Difficult Conversations…

Have to have a difficult conversation? Think CPR

omag_200303_hardthings_125To help hit the right target when you need to have a “difficult” conversation with an employee,  think of the acronym “CPR.” The first time a problem comes up, talk about the Content, what just happened: “You drank too much at the luncheon, became inebriated, started talking too loud, made fun of our clients, and embarrassed the company.” The content of a problem typically deals with a single event.

The next time the problem occurs, talk Pattern, what has been happening over time. “This is the second time this has occurred. You agreed it wouldn’t happen again, and I’m concerned that I can’t count on you to keep a promise.” Pattern issues acknowledge that problems have histories and that histories make a difference.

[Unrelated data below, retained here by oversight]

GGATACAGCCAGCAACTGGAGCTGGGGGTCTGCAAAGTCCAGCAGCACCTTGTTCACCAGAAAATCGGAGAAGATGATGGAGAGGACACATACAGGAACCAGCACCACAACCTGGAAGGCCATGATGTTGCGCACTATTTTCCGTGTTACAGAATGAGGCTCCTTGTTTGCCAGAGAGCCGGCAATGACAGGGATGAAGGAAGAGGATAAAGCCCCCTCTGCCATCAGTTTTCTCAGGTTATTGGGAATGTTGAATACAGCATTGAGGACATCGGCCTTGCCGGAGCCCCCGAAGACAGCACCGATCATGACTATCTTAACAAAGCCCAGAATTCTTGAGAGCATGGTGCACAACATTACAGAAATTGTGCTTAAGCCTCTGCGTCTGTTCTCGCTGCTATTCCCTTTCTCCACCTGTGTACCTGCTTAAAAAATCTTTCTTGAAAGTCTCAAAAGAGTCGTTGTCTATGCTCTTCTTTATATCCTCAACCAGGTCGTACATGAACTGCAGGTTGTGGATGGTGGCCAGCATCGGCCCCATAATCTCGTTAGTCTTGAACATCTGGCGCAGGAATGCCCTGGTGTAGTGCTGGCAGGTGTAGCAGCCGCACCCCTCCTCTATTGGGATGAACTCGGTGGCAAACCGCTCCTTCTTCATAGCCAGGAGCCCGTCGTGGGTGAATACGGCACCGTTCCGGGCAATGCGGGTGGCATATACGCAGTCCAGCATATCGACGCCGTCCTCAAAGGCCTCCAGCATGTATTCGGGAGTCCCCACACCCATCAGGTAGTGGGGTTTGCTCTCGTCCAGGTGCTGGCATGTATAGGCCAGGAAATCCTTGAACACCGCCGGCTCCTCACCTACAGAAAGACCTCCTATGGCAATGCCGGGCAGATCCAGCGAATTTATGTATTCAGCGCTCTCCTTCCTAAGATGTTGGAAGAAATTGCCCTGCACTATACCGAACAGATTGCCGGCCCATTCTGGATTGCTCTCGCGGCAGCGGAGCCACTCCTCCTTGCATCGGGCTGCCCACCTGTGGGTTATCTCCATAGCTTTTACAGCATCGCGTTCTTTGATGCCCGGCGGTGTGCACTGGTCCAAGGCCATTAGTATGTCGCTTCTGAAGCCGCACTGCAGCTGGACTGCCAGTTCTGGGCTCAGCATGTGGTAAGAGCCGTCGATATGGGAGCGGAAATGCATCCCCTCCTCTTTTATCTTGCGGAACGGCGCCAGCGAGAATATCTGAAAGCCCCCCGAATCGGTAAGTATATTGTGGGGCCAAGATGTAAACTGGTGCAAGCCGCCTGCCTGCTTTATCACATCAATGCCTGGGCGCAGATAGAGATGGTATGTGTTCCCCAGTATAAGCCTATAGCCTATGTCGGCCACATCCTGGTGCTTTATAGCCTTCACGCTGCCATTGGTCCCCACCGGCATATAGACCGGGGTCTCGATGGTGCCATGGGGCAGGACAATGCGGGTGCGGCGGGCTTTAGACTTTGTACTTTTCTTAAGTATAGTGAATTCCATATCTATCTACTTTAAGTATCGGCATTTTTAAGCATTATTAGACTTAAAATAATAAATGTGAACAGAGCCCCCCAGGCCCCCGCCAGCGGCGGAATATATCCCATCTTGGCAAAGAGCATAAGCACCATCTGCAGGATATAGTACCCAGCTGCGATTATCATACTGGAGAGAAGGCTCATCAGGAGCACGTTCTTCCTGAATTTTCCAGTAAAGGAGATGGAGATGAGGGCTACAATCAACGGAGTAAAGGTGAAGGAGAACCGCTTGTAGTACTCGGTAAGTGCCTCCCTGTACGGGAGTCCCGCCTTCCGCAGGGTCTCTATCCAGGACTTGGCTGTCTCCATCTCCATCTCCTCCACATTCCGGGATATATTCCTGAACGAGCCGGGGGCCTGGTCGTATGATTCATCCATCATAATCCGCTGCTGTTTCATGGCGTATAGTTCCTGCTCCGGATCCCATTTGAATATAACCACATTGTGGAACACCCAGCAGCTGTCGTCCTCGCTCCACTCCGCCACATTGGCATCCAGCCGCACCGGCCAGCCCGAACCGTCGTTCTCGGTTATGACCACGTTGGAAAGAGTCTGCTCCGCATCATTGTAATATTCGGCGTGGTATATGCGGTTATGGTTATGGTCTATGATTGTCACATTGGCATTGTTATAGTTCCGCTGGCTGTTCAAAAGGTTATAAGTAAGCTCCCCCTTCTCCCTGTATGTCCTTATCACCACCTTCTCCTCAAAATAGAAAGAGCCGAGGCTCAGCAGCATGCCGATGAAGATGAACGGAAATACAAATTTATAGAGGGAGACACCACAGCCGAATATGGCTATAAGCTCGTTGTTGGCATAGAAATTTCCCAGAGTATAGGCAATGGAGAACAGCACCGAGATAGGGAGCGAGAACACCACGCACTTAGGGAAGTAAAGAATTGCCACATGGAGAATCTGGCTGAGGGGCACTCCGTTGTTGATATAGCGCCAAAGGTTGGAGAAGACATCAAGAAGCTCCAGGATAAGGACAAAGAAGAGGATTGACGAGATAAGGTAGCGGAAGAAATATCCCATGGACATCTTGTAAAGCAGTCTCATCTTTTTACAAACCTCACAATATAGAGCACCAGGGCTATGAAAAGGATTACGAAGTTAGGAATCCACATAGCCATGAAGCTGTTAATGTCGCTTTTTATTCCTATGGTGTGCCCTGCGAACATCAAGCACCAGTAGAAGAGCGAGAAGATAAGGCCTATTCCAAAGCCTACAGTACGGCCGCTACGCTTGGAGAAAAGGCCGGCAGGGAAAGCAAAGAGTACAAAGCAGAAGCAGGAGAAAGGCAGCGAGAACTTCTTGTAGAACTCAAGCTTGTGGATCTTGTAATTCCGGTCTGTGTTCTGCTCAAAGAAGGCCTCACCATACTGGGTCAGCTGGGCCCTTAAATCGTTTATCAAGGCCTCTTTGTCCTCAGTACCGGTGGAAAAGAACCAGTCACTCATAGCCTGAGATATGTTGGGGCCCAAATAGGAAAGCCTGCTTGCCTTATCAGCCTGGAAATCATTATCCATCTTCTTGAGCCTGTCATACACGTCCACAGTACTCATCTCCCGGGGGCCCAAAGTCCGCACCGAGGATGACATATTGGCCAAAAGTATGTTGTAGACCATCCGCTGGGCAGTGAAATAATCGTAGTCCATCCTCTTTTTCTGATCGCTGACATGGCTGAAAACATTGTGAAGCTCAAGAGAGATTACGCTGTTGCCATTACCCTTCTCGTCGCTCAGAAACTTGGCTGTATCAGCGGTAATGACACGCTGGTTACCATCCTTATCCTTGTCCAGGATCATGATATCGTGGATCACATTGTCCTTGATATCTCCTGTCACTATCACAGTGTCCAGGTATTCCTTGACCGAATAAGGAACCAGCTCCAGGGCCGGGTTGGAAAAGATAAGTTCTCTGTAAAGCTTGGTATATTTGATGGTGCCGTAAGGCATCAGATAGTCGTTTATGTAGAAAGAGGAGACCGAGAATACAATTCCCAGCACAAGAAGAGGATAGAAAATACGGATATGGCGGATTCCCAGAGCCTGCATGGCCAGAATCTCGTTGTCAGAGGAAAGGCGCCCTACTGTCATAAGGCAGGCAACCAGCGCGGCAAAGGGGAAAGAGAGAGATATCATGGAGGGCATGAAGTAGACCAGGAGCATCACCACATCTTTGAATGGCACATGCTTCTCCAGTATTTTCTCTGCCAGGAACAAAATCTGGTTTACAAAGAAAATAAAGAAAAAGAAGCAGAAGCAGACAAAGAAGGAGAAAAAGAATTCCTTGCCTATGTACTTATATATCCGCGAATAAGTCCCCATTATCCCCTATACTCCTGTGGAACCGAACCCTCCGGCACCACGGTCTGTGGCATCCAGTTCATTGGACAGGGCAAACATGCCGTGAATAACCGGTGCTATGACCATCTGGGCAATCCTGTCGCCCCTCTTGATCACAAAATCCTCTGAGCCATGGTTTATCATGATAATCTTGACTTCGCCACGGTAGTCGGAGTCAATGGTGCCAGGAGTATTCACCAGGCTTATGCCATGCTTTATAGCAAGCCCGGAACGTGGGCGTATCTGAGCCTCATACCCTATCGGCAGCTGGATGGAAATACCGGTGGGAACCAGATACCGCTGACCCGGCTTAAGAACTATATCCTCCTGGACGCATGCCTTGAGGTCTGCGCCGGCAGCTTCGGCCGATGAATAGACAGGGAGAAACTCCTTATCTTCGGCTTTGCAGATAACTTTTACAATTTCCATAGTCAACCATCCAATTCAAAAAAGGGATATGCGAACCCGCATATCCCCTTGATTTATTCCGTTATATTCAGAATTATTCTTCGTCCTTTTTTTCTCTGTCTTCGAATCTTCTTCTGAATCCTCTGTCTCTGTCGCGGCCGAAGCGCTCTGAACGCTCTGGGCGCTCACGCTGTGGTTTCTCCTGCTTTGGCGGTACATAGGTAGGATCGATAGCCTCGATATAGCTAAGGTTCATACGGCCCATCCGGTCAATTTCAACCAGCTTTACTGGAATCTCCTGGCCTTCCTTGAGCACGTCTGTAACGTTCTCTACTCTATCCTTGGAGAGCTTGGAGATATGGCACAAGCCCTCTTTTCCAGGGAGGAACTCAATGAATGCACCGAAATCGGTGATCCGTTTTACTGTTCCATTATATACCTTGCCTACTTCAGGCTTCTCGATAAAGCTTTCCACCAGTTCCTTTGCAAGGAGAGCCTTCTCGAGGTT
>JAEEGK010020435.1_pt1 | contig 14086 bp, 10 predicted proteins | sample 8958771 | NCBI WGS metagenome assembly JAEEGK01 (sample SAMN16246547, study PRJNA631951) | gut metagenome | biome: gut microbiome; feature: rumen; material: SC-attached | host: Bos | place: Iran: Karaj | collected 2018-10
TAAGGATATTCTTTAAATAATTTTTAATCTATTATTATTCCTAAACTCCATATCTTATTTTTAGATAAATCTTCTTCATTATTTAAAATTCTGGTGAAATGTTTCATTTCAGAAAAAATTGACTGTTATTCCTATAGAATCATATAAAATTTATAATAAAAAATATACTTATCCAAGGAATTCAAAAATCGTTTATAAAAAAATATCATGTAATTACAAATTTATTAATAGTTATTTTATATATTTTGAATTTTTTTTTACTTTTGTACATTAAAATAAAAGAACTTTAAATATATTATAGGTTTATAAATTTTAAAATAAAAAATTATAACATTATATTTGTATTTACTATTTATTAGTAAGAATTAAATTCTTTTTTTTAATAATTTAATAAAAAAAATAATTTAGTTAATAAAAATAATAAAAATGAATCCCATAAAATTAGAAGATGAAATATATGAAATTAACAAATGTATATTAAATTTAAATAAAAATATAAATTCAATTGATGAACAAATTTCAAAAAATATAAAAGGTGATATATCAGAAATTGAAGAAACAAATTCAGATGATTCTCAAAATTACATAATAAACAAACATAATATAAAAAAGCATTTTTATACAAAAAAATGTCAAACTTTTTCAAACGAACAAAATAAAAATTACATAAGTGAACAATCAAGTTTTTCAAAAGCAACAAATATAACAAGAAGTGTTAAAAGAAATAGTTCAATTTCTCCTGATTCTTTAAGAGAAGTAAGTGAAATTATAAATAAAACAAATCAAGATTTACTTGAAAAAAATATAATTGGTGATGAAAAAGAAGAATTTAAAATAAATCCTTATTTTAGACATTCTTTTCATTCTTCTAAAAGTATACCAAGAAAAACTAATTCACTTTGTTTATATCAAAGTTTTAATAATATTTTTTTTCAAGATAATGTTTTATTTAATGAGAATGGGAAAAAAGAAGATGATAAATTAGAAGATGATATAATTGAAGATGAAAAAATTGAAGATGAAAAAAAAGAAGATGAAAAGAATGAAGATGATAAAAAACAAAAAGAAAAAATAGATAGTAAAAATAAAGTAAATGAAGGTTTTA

As the problem continues, talk about Relationship, what’s happening to us. Relationship concerns are far bigger than either the content or the pattern. The issue is not that others have disappointed you repeatedly; it’s that the string of disappointments has caused you to lose trust in them. You doubt their competency, you don’t respect or trust their promises, and it’s affecting how you treat one another. “This is starting to put a strain on how we work together. I feel like I have to nag you to keep you in line, and I don’t like doing that. My fear is that I can’t trust you to keep the agreements you make.”

If your real concern is around the relationship and you discuss only the pattern of behavior, you’re likely to be dissatisfied with the outcome, and you’ll have the same conversation again later.

Michael Shapiro – Dynamic Management Solutions, Inc.

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